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Bioresources

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  • SDGs2
  • SDGs15
  • SDGs8
Principal Investigator (Affiliation) japan Prof.
ASAMI Tadao
(Graduate School of Agricultural and Life Sciences, The University of Tokyo) researchmap
Mongolia Prof.
Javzan BATKHUU
(National University of Mongolia, School of Engineering and Applied Science)
Research Institutions in Japan The University of Tokyo / Kyoto University / Tohoku Medical and Pharmaceutical University / National Agriculture and Food Research Organization
Research Institutions in Mongolia National University of Mongolia / Mongolian University of Life Sciences (Research Institute of Animal Husbandry / Institute of Veterinary Medicine (IVM) / Center for Ecosystem Studies (CES)) / Ministry of Food, Agriculture and Light Industry / SHINE ANGIRT Co., Ltd / MONOS Group Company
Adoption fiscal year FY 2019
Research Period 5 Years
ODA Recipient Country Mongolia
General Description of the Research Project

Using traditional knowledge of nomadic Mongolians to maintain the health of livestock and restore Mongolia’s degraded grasslands
This project gathers the rich knowledge and oral traditions of nomadic Mongolians regarding Mongolian grassland flora’s effectiveness in restoring livestock health and degraded grasslands, selects useful grassland flora, and scientifically demonstrates their usefulness by investigating the chemical compounds and new genes that give them their restorative effectiveness. It also preserves grasslands and livestock health using grassland flora that grows well and is effective in maintaining good health by ‘diagnosing’ exhausted Mongolian grasslands and ‘treating’ them by establishing and deploying methods of cultivation for the selected flora.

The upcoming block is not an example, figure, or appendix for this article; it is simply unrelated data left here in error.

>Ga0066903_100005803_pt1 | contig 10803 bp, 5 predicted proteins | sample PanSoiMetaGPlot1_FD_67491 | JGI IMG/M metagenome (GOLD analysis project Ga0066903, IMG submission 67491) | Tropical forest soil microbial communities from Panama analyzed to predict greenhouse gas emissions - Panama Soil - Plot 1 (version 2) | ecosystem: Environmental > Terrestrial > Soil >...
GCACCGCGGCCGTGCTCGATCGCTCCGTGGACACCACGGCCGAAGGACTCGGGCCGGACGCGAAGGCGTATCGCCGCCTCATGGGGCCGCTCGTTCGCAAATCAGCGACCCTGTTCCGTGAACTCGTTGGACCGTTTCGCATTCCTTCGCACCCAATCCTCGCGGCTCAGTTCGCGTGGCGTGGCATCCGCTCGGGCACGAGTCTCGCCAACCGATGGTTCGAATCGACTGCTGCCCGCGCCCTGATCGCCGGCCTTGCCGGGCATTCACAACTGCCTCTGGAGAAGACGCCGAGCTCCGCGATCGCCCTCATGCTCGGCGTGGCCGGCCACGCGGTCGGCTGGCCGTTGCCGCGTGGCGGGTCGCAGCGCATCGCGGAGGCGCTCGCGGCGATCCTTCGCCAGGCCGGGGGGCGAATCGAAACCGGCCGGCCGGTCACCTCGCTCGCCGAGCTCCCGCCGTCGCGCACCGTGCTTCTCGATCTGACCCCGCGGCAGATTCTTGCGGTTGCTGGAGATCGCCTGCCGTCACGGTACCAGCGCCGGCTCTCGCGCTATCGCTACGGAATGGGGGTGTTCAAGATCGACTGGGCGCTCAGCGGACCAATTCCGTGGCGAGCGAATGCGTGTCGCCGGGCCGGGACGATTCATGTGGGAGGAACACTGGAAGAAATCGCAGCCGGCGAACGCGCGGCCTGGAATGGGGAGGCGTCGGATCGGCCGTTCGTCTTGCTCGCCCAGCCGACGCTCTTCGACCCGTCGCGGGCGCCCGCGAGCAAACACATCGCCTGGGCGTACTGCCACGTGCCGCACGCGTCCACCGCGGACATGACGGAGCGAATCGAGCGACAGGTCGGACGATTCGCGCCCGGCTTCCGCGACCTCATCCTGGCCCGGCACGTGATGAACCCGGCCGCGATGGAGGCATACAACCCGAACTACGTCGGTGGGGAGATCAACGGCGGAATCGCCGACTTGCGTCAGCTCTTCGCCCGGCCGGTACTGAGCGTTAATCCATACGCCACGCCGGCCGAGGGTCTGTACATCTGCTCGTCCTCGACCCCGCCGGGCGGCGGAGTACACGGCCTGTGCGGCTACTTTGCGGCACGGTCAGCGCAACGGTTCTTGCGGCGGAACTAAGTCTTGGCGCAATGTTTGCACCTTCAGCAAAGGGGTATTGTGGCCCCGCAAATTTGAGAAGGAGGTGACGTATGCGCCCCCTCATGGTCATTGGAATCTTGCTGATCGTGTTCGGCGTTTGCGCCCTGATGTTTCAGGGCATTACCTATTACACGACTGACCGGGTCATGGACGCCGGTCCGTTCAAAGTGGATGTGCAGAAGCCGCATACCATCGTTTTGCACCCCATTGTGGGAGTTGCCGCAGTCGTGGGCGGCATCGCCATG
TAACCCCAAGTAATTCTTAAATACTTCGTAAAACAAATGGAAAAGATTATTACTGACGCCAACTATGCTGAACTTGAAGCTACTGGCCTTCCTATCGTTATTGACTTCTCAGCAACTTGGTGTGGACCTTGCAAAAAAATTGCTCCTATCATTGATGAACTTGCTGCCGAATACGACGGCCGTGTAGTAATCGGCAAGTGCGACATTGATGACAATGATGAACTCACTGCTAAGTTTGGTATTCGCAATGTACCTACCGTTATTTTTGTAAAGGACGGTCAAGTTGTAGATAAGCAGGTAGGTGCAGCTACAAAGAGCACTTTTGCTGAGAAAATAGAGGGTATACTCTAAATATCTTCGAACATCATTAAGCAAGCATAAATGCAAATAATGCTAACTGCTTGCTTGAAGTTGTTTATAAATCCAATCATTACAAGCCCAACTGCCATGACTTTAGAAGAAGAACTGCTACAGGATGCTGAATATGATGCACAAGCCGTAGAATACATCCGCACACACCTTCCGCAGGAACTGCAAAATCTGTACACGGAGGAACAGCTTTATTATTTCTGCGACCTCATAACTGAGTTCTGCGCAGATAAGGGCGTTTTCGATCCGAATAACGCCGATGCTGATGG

Improving livestock farming productivity through more extensive use of pasture that is resistant to climate change and maintains good health
This project will develop the pastoral livestock farming industry through restoration of degraded Mongolian grasslands that have been improved through the scientific use of traditional knowledge of nomadic Mongolians and the spread of grassland flora that improves the productivity of grasslands degraded by overgrazing and contributes to livestock health. The application of this methodology will contribute to the revitalization of nomadic pastoral industries facing similar issues around the world.

Photo gallery
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Mugwort, which is unfit for livestock farming, thrives in degraded grasslands.

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Meeting between observation group and local researchers

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Trial cultivation at research station in the outskirts of Ulaanbaatar

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Herd of sheep and goats eating mugwort in survey grassland.

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Encountered herd of Mongolian gazelle during field survey in winter.

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Field survey in Mongolian grassland.

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Collection of Chloris virgate.

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